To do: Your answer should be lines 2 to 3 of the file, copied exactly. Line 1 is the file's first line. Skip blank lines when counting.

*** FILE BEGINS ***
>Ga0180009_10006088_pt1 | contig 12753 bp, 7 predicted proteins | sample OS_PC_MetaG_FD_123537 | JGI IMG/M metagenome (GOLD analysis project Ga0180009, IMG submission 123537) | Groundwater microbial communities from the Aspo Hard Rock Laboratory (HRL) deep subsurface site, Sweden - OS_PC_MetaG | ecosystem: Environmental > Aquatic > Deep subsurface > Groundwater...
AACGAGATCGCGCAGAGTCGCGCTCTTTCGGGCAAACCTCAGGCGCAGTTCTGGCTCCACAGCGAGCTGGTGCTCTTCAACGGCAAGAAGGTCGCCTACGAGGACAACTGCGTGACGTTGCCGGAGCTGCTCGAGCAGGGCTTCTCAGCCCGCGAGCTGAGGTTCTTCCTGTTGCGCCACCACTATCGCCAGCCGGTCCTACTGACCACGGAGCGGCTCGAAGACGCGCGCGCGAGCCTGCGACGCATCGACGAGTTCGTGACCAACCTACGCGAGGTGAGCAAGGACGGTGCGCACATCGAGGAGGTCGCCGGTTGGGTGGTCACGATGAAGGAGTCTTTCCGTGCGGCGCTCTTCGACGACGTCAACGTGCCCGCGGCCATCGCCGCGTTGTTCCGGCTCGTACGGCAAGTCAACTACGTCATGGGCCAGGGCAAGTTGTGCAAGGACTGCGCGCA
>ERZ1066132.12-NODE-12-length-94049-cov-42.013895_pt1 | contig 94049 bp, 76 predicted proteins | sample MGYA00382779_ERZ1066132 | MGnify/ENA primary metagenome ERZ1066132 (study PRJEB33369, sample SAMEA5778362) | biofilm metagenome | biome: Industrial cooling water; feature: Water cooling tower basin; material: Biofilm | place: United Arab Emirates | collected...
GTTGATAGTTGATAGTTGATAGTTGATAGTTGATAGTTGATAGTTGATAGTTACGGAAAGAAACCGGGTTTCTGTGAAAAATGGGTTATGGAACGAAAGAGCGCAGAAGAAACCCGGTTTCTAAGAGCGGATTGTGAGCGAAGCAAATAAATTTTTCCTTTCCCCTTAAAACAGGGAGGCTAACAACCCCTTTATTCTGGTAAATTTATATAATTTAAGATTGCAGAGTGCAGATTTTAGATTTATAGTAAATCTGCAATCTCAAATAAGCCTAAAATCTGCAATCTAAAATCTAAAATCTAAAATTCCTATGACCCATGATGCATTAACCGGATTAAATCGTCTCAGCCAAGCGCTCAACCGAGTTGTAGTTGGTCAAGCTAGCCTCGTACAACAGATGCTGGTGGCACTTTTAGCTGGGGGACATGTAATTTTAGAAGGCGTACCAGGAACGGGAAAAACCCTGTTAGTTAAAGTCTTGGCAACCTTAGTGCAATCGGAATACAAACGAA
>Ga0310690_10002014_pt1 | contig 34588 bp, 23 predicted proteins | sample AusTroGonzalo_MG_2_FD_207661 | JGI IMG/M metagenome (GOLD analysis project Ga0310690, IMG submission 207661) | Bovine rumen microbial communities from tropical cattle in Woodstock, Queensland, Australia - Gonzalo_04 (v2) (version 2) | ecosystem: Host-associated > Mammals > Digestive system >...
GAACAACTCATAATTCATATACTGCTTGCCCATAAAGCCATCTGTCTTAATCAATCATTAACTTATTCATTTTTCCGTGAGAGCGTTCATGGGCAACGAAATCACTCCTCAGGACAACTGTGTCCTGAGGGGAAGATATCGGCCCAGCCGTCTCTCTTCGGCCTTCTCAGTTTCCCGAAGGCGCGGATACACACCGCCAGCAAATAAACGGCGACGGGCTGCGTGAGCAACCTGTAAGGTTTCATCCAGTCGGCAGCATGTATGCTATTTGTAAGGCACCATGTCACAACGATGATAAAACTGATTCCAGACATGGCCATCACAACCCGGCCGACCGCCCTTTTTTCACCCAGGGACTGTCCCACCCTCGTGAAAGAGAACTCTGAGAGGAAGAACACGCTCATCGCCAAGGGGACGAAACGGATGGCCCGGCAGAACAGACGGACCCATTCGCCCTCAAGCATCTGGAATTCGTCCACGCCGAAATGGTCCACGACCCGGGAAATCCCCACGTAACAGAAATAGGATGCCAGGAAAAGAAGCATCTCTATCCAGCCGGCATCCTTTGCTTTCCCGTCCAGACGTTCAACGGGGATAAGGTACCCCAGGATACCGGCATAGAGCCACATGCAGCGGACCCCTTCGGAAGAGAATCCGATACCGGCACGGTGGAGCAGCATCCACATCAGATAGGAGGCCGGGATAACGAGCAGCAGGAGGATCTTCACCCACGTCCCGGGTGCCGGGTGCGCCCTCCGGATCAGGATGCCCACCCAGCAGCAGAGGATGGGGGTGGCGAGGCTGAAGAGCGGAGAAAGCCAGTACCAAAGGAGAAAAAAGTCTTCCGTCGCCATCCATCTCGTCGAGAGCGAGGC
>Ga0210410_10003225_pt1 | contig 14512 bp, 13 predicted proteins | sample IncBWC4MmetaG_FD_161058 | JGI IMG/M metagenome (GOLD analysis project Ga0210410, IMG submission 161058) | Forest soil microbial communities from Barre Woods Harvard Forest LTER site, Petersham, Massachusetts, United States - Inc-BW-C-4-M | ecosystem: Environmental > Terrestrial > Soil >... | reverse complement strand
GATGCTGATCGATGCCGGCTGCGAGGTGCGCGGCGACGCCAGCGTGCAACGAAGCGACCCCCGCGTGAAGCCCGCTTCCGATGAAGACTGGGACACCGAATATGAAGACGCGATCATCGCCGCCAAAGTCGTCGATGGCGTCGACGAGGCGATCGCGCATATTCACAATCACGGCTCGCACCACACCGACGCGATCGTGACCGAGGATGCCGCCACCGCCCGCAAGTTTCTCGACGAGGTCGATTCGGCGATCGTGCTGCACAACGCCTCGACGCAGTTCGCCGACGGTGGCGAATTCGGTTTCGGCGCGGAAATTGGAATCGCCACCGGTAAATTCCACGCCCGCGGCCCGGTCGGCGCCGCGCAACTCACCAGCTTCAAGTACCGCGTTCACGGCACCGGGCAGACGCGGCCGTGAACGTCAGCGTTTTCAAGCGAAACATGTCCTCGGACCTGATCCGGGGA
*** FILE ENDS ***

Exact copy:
AACGAGATCGCGCAGAGTCGCGCTCTTTCGGGCAAACCTCAGGCGCAGTTCTGGCTCCACAGCGAGCTGGTGCTCTTCAACGGCAAGAAGGTCGCCTACGAGGACAACTGCGTGACGTTGCCGGAGCTGCTCGAGCAGGGCTTCTCAGCCCGCGAGCTGAGGTTCTTCCTGTTGCGCCACCACTATCGCCAGCCGGTCCTACTGACCACGGAGCGGCTCGAAGACGCGCGCGCGAGCCTGCGACGCATCGACGAGTTCGTGACCAACCTACGCGAGGTGAGCAAGGACGGTGCGCACATCGAGGAGGTCGCCGGTTGGGTGGTCACGATGAAGGAGTCTTTCCGTGCGGCGCTCTTCGACGACGTCAACGTGCCCGCGGCCATCGCCGCGTTGTTCCGGCTCGTACGGCAAGTCAACTACGTCATGGGCCAGGGCAAGTTGTGCAAGGACTGCGCGCA
>ERZ1066132.12-NODE-12-length-94049-cov-42.013895_pt1 | contig 94049 bp, 76 predicted proteins | sample MGYA00382779_ERZ1066132 | MGnify/ENA primary metagenome ERZ1066132 (study PRJEB33369, sample SAMEA5778362) | biofilm metagenome | biome: Industrial cooling water; feature: Water cooling tower basin; material: Biofilm | place: United Arab Emirates | collected...